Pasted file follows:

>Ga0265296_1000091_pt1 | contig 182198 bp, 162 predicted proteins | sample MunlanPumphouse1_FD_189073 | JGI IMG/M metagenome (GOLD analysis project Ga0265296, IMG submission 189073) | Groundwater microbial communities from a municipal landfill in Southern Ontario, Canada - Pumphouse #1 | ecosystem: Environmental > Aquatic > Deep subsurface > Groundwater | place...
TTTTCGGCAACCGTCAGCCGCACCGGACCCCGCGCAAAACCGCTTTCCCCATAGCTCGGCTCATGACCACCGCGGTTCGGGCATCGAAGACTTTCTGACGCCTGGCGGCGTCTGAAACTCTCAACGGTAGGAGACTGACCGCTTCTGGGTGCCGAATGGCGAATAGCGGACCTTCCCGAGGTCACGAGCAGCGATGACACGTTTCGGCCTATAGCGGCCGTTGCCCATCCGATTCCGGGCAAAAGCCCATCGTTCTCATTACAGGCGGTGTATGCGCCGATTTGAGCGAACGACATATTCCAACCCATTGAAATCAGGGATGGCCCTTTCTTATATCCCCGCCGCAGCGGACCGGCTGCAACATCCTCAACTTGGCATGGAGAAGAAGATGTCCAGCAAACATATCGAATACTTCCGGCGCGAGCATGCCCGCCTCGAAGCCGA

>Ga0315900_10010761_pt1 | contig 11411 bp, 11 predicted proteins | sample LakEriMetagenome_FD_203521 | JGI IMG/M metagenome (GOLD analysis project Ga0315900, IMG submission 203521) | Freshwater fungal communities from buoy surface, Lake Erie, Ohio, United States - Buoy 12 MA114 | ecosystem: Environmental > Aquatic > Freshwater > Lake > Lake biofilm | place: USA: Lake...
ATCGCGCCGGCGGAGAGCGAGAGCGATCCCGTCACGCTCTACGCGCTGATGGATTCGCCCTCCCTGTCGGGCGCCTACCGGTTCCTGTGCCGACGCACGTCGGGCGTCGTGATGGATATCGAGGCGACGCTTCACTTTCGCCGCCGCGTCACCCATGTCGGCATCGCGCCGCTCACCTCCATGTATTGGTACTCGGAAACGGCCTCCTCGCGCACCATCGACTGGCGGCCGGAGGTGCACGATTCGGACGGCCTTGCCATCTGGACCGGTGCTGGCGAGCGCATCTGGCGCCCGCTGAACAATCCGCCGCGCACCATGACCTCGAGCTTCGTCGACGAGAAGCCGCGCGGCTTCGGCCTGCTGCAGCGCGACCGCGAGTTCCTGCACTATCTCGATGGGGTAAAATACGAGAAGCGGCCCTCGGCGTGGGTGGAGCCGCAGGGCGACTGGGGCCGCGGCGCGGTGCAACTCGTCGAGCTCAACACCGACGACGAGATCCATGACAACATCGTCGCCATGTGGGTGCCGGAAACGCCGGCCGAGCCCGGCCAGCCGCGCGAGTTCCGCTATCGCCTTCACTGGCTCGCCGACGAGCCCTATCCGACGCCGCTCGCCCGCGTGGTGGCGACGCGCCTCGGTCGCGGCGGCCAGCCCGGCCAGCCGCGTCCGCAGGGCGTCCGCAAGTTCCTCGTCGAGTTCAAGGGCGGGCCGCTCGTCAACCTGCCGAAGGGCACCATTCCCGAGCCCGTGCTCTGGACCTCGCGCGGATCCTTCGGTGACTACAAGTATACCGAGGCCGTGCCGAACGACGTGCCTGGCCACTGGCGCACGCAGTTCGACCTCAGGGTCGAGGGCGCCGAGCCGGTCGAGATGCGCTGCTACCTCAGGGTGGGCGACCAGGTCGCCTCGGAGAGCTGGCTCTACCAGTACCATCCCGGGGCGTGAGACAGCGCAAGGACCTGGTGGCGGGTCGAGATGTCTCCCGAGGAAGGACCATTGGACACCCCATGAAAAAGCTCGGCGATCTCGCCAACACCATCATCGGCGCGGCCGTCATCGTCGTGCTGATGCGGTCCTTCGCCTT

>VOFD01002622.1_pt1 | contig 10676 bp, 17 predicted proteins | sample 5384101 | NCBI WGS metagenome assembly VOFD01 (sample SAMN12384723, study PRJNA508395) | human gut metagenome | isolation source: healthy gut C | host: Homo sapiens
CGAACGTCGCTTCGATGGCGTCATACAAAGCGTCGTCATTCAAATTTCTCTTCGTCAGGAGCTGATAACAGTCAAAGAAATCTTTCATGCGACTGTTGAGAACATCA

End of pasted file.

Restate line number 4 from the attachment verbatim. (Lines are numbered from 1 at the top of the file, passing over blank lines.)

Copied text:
ATCGCGCCGGCGGAGAGCGAGAGCGATCCCGTCACGCTCTACGCGCTGATGGATTCGCCCTCCCTGTCGGGCGCCTACCGGTTCCTGTGCCGACGCACGTCGGGCGTCGTGATGGATATCGAGGCGACGCTTCACTTTCGCCGCCGCGTCACCCATGTCGGCATCGCGCCGCTCACCTCCATGTATTGGTACTCGGAAACGGCCTCCTCGCGCACCATCGACTGGCGGCCGGAGGTGCACGATTCGGACGGCCTTGCCATCTGGACCGGTGCTGGCGAGCGCATCTGGCGCCCGCTGAACAATCCGCCGCGCACCATGACCTCGAGCTTCGTCGACGAGAAGCCGCGCGGCTTCGGCCTGCTGCAGCGCGACCGCGAGTTCCTGCACTATCTCGATGGGGTAAAATACGAGAAGCGGCCCTCGGCGTGGGTGGAGCCGCAGGGCGACTGGGGCCGCGGCGCGGTGCAACTCGTCGAGCTCAACACCGACGACGAGATCCATGACAACATCGTCGCCATGTGGGTGCCGGAAACGCCGGCCGAGCCCGGCCAGCCGCGCGAGTTCCGCTATCGCCTTCACTGGCTCGCCGACGAGCCCTATCCGACGCCGCTCGCCCGCGTGGTGGCGACGCGCCTCGGTCGCGGCGGCCAGCCCGGCCAGCCGCGTCCGCAGGGCGTCCGCAAGTTCCTCGTCGAGTTCAAGGGCGGGCCGCTCGTCAACCTGCCGAAGGGCACCATTCCCGAGCCCGTGCTCTGGACCTCGCGCGGATCCTTCGGTGACTACAAGTATACCGAGGCCGTGCCGAACGACGTGCCTGGCCACTGGCGCACGCAGTTCGACCTCAGGGTCGAGGGCGCCGAGCCGGTCGAGATGCGCTGCTACCTCAGGGTGGGCGACCAGGTCGCCTCGGAGAGCTGGCTCTACCAGTACCATCCCGGGGCGTGAGACAGCGCAAGGACCTGGTGGCGGGTCGAGATGTCTCCCGAGGAAGGACCATTGGACACCCCATGAAAAAGCTCGGCGATCTCGCCAACACCATCATCGGCGCGGCCGTCATCGTCGTGCTGATGCGGTCCTTCGCCTT